Food & Nutrition, Get Healthy!, Healthy Living

Shopping on a Budget

If you are like most people, food costs are an expensive part of your budget. With rising food costs, our dollars are just not buying as much as they used to. With a little thought plus some shopping know-how, you can cut food cost. Use these helpful tips to increase the quality and quantity of your groceries and decrease your bill while shopping for your favorite foods.

Read cost/item labels on the store shelves

Most grocery stores have a label on the shelf detailing the cost per ounce or per container. Use that information to compare different brands and sizes for the best buy.

Buy only the most necessary convenience foods

Prepare as many foods from scratch as possible. Convenience foods are the most expensive part of your grocery bill. This is also a healthy approach to meal planning. You will typically save on fat and calories by preparing foods yourself from scratch.

Choose store brands of foods, rather than national brands

Store brands are usually significantly cheaper and are just as tasty and similar in quantity as the national brands.

Buy fresh fruits and vegetables in season

When fruits or vegetables or out of season, they cost more. Tailor your purchases to seasonal produce. For example, buy peaches, strawberries, corn, tomatoes and melons in the summer. Buy apples, pears and broccoli in the fall and winter. Try not to buy precut, prewashed and prepackaged fruits and vegetables as they tend to be more expensive than whole fruits and vegetables that require you to wash and chop yourself. Frozen fruits and vegetables can also be a great low-cost option when fresh is not available.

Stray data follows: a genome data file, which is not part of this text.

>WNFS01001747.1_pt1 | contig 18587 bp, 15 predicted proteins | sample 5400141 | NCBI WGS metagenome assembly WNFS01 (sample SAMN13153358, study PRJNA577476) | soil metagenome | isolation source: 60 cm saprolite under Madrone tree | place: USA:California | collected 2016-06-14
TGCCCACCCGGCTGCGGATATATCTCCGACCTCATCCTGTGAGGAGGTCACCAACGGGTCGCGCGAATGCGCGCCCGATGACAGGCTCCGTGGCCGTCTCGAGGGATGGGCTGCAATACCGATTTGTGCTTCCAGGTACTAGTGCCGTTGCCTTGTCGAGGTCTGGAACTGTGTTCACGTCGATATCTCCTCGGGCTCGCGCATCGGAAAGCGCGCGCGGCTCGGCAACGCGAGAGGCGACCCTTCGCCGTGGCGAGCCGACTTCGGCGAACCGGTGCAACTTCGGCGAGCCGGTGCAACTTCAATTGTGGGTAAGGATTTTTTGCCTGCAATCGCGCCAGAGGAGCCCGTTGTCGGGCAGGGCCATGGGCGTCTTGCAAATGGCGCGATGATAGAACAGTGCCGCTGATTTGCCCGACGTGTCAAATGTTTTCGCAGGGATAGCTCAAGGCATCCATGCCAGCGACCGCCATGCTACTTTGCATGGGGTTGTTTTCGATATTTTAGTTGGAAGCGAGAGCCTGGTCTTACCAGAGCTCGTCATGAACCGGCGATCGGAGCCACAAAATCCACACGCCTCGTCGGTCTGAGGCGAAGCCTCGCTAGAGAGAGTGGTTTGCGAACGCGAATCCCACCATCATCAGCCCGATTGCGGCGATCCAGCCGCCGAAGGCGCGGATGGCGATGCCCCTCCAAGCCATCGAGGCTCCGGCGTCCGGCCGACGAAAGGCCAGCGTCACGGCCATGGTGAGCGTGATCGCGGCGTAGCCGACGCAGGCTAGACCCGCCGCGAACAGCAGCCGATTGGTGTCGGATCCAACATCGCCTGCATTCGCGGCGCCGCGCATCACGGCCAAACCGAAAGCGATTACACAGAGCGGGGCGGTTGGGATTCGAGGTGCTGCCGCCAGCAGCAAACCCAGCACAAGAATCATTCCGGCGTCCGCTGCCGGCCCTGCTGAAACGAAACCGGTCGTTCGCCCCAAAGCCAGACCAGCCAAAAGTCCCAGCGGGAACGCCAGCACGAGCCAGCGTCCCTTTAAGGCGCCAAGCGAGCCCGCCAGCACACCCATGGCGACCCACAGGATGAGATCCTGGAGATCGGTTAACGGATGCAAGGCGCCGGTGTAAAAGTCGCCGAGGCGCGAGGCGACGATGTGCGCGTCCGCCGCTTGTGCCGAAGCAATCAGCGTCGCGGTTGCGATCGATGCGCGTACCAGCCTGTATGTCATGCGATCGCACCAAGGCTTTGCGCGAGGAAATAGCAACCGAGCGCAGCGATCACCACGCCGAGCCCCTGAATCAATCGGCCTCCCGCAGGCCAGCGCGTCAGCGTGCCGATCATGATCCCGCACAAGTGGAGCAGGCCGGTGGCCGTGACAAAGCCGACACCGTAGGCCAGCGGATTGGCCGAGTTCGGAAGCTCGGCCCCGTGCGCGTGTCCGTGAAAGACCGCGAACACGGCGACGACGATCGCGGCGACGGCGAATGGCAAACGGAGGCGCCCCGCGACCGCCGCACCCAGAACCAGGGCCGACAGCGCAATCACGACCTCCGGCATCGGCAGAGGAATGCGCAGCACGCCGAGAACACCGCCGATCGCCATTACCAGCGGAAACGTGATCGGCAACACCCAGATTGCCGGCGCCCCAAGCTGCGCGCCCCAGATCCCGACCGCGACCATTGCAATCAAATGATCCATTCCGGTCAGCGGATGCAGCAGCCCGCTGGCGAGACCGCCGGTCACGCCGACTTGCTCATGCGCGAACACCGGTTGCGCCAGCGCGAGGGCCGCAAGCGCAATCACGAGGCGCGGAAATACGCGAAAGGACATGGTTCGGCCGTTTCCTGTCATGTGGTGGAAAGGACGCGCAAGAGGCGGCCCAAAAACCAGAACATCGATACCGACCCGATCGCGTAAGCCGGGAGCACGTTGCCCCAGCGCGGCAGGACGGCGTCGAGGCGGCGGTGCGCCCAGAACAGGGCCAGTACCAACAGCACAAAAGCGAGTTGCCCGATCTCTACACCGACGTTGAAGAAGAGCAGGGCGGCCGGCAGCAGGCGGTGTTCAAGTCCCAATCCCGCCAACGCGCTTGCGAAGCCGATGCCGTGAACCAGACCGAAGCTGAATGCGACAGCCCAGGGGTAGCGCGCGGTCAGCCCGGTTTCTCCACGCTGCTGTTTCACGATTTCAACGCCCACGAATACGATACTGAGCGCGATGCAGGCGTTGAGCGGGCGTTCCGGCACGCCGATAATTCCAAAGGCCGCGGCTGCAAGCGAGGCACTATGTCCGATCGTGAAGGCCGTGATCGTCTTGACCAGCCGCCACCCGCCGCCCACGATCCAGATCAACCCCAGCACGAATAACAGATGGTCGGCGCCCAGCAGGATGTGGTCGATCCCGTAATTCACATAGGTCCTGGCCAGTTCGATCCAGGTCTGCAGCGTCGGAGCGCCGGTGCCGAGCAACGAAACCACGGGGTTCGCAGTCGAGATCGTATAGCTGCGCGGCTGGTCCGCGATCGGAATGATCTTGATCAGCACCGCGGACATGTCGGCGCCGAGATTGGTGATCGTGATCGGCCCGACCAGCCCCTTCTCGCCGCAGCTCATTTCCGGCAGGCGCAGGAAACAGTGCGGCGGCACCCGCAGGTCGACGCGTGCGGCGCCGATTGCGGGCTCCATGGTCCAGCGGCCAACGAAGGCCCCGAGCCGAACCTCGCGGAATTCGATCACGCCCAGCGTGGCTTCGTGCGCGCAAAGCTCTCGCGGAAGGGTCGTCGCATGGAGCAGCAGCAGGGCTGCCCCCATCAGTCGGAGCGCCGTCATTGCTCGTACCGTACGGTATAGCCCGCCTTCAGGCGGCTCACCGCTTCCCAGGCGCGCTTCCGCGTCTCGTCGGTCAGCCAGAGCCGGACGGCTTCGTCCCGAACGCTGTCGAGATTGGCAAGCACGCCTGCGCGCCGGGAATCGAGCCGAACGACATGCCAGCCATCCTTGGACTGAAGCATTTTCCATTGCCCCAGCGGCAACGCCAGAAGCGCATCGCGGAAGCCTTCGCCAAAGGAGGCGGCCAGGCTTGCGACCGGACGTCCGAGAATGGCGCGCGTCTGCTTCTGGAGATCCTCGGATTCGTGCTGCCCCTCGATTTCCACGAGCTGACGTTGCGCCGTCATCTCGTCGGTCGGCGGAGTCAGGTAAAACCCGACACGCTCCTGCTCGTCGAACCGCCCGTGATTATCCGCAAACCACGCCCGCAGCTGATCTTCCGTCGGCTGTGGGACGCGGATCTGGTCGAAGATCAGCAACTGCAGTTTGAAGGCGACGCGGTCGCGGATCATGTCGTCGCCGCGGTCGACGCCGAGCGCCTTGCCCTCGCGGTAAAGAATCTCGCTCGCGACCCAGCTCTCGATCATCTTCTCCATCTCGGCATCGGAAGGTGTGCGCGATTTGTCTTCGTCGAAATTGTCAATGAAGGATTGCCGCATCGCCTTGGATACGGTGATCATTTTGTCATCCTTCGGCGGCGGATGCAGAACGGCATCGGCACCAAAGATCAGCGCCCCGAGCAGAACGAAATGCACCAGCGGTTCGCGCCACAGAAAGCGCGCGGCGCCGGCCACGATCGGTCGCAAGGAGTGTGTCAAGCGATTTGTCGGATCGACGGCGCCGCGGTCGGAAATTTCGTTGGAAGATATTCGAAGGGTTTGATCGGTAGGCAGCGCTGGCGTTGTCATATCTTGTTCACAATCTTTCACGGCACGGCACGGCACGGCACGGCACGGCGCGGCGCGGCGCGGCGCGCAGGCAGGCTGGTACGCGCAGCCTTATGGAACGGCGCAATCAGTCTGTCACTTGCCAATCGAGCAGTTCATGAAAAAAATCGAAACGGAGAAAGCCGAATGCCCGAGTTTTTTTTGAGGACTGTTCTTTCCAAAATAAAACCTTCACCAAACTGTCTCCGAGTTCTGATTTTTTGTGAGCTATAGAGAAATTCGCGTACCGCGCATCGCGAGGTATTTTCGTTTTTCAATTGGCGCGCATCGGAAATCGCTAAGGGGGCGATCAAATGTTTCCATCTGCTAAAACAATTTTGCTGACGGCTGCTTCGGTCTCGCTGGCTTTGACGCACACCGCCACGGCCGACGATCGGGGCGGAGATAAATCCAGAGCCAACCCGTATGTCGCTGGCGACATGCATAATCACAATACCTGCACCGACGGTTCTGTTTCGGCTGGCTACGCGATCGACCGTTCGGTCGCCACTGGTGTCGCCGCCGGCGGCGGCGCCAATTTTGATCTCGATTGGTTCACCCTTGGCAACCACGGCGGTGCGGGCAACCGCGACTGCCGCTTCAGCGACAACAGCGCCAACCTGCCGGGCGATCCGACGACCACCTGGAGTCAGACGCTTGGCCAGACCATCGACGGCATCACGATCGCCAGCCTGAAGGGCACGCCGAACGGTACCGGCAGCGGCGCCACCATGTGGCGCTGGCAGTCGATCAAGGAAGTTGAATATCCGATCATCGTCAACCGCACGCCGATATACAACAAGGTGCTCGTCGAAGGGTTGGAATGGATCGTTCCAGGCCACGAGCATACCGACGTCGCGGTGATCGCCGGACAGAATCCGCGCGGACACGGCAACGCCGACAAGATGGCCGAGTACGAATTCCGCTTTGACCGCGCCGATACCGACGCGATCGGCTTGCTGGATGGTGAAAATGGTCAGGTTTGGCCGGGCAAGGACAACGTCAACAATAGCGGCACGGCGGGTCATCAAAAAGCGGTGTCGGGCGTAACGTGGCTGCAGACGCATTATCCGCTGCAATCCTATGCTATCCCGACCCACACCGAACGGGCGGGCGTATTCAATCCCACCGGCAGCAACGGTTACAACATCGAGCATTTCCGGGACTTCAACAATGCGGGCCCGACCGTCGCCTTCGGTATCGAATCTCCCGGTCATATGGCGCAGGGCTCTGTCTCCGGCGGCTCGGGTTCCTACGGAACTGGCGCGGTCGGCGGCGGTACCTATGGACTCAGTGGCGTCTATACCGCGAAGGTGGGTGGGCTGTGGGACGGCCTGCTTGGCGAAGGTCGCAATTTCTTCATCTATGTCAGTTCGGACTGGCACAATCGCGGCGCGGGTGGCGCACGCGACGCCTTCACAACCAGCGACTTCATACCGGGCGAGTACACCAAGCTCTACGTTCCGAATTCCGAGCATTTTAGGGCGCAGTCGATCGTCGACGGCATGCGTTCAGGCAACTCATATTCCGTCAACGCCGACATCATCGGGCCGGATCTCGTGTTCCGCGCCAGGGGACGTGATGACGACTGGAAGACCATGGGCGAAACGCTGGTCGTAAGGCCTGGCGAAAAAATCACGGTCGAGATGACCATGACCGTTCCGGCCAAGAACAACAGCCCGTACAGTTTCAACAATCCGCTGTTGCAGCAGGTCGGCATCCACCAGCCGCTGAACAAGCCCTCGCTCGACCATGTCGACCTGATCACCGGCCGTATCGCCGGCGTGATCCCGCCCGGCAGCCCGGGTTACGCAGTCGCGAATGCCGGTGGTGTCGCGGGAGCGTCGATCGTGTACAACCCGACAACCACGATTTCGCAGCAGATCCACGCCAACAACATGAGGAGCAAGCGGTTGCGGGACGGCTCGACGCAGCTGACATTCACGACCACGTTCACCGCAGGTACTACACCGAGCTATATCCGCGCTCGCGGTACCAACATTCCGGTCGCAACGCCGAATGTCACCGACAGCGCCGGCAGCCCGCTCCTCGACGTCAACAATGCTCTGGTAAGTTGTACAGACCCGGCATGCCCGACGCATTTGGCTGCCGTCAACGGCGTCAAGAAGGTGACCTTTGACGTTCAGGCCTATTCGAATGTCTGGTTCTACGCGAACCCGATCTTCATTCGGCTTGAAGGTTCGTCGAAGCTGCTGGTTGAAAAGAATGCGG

Beware of coupons

Coupons are usually for the more expensive national brands. Be sure to check the price of another brand of the same item. Many times, it is still cheaper than if you used a coupon.

Buy large serving sizes rather than individually packaged servings, but only when convenient and practical.

For example, a 32oz container of vanilla yogurt is cheaper per ounce than a 6 oz. size. If you mainly eat yogurt at home, then the larger container is a better buy. If you tend to carry the yogurt with you in your lunch or for breakfast on the go and don’t feel like putting it in single serving containers everyday then the smaller serving sizes are more practical for you.

Budget Friendly Bean Burritos

  • 1 can (16oz) refried or refried black beans
  • 1/4 cup water
  • 1 package burrito seasoning
  • 2 cups shredded cheddar cheese
  • 1 green pepper (chopped)
  • 1 tomato (chopped)
  • 1/2 cup salsa
  • 1/2 cup sour cream
  • 1 package Whole wheat tortillas
  • 2 cup shredded lettuce
  1. Heat refried beans, water and seasoning packet in a saucepan over medium heat. Spoon 1/2 cup beans, 1/2 cup shredded cheese into each tortilla. Roll all tortillas, bake at 35 degrees for 10 minutes. Top with pepper, tomato, lettuce, sour cream and salsa

This recipe is super budget friendly and can be made for around $1.06 per person.

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